East African Community (EAC) Secretariat has settled on a 35 percent duty on imported finished products as part of a regional tax reform programme seeking to bolster intra-regional trade, industrial production, tax revenue and employment creation in the six-member bloc.
This is after an in-depth analysis by the Secretariat showed that the region will achieve the greatest economic benefits if the maximum Common External Tariff (CET) on imported finished products is set at a rate of 35 percent instead of 30 or 33 percent.
The Secretariat’s recommendation is a landmark development in stopping a protracted controversy over implementation of the four-band revised CET, in which member states are holding divergent views on whether the rate on the 462 tariff lines should be fixed at 30 percent, 33 percent or 35 percent.
Among the tariff lines in this 4th band include cotton/textiles, iron & steel, edible oil, chemicals, leather & leather products and automobiles.
According to the report of the analysis seen by The EastAfrican, introducing 35 percent duty on imported finished products has the potential of growing intra-EAC trade by $18.9 million compared with $13.03 million and $16.51 million if the rate was set at 30 percent and 33 percent respectively.
In addition, the region’s industrial production will increase by 0.04 percent ($12.1 million) if the duty was fixed at 35 percent and rise by 0.02 percent ($7.7 million) and 0.03 percent ($10.3 million) if the rate was set at 30 percent and 33 percent respectively.
Mixed tariff structure
East Africa’s tax revenues have the potential of increasing by 5.5 percent on an import duty rate of 35 percent and 3.9 percent and 4.9 percent if the duty is set at a rate of 30 percent and 33 percent respectively.
In terms of regional employment the report shows that if a duty of 35 percent is imposed on finished products imported into the region then an additional 6,781 jobs will be created while an extra 5,055 jobs and 6,089 jobs will be created if the rate is set at 30 percent and 33 percent respectively.
According to the report, which was presented to the EAC Extra-Ordinary Meeting of the Sectoral Council of ministers on Trade, Industry, Finance and Investment (SCTIFI) on February 18 the maximum tariff of 35 percent eliminates the use of Stay of Applications (SOAs), and adoption of mixed Customs tariff structure.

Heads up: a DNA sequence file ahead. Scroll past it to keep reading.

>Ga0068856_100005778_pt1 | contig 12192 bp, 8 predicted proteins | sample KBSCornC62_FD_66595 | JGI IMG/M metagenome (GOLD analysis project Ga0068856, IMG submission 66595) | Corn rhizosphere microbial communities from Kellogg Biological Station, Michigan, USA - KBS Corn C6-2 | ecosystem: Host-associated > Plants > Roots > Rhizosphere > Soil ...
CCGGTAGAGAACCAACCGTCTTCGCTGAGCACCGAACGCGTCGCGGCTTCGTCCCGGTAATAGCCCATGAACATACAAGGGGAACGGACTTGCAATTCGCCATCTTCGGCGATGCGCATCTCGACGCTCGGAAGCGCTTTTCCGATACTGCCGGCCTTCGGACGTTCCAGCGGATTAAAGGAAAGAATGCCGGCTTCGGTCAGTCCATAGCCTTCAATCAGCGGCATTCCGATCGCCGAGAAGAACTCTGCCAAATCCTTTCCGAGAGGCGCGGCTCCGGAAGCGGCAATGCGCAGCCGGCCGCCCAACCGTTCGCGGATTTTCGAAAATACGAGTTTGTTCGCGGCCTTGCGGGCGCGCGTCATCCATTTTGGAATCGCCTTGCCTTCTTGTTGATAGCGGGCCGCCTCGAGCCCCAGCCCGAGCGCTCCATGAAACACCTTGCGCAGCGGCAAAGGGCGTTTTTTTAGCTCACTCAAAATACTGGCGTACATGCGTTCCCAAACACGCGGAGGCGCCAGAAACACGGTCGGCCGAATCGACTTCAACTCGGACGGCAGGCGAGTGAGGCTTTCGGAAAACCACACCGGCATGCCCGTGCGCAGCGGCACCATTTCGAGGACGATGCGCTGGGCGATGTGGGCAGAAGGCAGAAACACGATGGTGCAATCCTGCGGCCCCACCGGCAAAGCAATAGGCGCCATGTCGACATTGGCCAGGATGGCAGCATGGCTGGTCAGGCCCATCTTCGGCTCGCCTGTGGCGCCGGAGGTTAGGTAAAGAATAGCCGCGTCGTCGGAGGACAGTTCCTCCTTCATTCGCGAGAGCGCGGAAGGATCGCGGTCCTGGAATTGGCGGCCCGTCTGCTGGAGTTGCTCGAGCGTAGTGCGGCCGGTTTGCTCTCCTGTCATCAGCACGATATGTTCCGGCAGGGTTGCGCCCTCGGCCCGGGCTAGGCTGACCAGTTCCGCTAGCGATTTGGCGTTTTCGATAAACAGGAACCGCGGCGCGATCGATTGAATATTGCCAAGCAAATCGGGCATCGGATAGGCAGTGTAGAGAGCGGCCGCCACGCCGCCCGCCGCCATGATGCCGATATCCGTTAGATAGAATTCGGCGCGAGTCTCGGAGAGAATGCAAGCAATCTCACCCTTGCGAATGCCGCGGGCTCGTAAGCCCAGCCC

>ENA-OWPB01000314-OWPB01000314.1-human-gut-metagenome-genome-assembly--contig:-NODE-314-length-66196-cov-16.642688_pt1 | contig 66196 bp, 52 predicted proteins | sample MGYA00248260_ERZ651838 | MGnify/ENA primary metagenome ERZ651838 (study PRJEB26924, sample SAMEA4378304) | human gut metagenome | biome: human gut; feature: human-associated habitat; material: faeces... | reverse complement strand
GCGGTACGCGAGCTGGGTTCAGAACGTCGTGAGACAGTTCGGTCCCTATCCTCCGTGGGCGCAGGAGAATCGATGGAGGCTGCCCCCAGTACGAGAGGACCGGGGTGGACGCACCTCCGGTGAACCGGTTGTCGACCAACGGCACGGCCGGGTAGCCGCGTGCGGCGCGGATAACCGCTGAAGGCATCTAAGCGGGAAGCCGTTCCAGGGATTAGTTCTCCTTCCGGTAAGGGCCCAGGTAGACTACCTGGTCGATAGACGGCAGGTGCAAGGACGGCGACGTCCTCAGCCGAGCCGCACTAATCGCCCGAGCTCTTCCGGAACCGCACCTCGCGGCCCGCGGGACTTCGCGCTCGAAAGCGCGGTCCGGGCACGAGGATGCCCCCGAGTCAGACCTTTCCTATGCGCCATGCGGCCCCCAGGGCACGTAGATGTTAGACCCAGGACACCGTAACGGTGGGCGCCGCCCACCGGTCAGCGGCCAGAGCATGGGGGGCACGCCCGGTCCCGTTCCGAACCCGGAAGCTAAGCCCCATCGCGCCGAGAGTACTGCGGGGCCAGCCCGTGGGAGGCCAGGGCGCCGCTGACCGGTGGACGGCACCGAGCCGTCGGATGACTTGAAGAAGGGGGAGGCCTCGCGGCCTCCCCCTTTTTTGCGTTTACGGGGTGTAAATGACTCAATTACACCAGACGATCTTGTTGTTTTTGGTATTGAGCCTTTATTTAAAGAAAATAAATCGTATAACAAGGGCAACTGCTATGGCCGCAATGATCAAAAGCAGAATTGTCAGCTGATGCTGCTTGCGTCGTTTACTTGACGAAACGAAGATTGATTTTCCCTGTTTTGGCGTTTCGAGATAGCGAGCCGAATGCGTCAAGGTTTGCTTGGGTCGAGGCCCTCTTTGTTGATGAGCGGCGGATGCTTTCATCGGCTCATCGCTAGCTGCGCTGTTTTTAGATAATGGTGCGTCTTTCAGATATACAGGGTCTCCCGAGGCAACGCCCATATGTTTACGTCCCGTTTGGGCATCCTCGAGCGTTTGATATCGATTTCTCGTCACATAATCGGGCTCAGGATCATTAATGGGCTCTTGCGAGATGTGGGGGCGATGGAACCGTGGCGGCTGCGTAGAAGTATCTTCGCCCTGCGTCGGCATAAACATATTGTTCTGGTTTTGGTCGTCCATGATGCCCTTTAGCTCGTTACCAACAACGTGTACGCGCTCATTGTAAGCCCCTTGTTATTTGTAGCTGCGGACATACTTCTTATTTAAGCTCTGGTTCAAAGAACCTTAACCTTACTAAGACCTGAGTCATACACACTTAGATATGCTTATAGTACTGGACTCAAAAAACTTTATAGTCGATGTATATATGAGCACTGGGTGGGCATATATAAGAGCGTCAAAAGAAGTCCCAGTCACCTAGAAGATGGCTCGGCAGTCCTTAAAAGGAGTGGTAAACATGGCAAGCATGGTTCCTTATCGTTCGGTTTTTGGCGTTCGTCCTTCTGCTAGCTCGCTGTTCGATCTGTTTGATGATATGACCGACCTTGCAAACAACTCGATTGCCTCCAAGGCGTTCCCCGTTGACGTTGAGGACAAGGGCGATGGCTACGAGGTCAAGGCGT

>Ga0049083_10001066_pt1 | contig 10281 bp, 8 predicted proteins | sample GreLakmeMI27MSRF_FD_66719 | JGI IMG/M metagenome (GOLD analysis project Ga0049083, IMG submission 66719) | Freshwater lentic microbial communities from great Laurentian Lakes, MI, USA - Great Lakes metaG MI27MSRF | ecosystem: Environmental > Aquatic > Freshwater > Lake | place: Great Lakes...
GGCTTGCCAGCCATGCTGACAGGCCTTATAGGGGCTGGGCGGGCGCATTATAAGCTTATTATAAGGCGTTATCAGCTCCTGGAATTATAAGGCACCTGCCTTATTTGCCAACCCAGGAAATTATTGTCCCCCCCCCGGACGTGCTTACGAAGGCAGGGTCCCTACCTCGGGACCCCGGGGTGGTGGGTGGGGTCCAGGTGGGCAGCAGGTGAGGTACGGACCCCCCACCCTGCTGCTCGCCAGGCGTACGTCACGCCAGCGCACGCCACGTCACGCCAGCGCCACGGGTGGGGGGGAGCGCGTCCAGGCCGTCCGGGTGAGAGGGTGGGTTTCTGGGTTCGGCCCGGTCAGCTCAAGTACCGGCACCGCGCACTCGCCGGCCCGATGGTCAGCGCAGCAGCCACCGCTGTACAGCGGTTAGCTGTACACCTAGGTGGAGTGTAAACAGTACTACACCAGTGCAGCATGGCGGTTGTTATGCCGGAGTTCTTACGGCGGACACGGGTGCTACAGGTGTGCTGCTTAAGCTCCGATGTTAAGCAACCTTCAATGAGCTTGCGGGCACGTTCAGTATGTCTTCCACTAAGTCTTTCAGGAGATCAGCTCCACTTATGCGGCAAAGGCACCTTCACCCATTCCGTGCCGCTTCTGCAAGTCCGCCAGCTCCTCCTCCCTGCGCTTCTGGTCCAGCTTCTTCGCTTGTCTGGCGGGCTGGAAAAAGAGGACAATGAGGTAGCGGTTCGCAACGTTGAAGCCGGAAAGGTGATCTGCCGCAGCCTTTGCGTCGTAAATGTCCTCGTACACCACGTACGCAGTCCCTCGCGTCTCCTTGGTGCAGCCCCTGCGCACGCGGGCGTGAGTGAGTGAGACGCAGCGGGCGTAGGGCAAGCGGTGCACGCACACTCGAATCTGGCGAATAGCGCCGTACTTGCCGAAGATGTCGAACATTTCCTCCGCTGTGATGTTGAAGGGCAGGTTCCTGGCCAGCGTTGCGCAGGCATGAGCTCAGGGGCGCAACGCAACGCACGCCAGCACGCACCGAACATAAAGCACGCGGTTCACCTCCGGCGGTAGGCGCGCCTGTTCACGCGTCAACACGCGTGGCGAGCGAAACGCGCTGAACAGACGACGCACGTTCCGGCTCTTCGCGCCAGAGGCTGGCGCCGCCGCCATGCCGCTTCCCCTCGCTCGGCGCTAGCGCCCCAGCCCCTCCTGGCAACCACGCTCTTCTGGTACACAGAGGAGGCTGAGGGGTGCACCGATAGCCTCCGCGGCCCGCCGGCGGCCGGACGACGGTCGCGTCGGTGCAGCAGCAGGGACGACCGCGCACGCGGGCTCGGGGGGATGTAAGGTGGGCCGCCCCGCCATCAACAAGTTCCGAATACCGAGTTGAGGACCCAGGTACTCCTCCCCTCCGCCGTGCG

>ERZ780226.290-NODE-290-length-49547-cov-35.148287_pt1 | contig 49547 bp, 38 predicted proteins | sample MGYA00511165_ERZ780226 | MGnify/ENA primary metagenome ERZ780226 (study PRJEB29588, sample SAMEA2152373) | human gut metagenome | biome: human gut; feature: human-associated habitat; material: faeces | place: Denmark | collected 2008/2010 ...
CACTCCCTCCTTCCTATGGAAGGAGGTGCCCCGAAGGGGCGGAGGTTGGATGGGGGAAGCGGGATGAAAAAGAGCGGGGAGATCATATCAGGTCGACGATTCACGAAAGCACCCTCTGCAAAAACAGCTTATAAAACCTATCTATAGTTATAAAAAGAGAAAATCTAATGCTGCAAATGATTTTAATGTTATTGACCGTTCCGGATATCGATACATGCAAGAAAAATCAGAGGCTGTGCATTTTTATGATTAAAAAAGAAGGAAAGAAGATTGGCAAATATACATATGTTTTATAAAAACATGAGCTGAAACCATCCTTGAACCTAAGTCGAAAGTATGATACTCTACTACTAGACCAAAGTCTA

It also ensures that the protection embedded in the 35 percent tariff has the potential of increasing investment, enhancing technologies and productivity in response to better market opportunities within the region through intra-regional trade.
“From the simulation findings it is recommended that a maximum CET of 35 percent be adopted for products falling under the fourth band (462 tariff lines as per the EAC CET 2017 version,” according to the report
“Regularising a rate of 35 percent would reduce or eliminate the frequent use of Stay of Applications (SOAs) or mixed tariff structure. The EAC has significant unexploited comparative advantage in the products in the 4th Band.”
The EAC partner states are expected to review the analysis undertaken by the Secretariat on the proposed maximum CET rate and submit comments to the Secretariat by March 15 to allow for the implementation of the delayed revised CET by July 1.
‘Sensitive Items List’
According to the report Tanzania and Kenya have proposed a rate of 33 percent while Uganda and Burundi maintained their positions of 35 percent and 30 percent respectively.
Initially, Kenya had proposed a maximum rate of 30 percent before changing tune to 35 percent and eventually to 33.
Currently, finished goods imported into the regional bloc attract a duty of 25 per cent, intermediate goods (10 per cent) and raw materials (0 per cent) under the EAC’s existing three-band tariff structure, which came into effect in January 1 2005.
In addition, there is a list of sensitive items such as sugar, wheat, rice and milk which attract higher duty of above 25 per cent with an aim of protecting local industries from competition.
The member states have agreed to review the bloc’s CET by replacement it with a new tariff structure of four bands.
The new four-band tariff structure include 0 per cent import duty for raw materials and capital goods, 10 per cent import duty for intermediate products not available in the EAC region and 25 percent import duty for intermediate products available in the EAC region.
According to the report the rationale of the fourth band is to support development through increased intra-regional trade and continental markets diversification of product base and building on informal sector potential. It notes that the proposed maximum CET rate of 35 percent has the potential of increasing investment, enhancing technologies and productivity in response to better market opportunities within the EAC region through increased intra-regional trade.
Kenya’s manufacturing sector agrees with the fourth band tariff structure but prefers a 35 percent duty on finished products.
On the other hand, the East African Business Council, the region’s top organ for private sector business associations has proposed a fourth bad with a rate of 32.5 percent for finished products.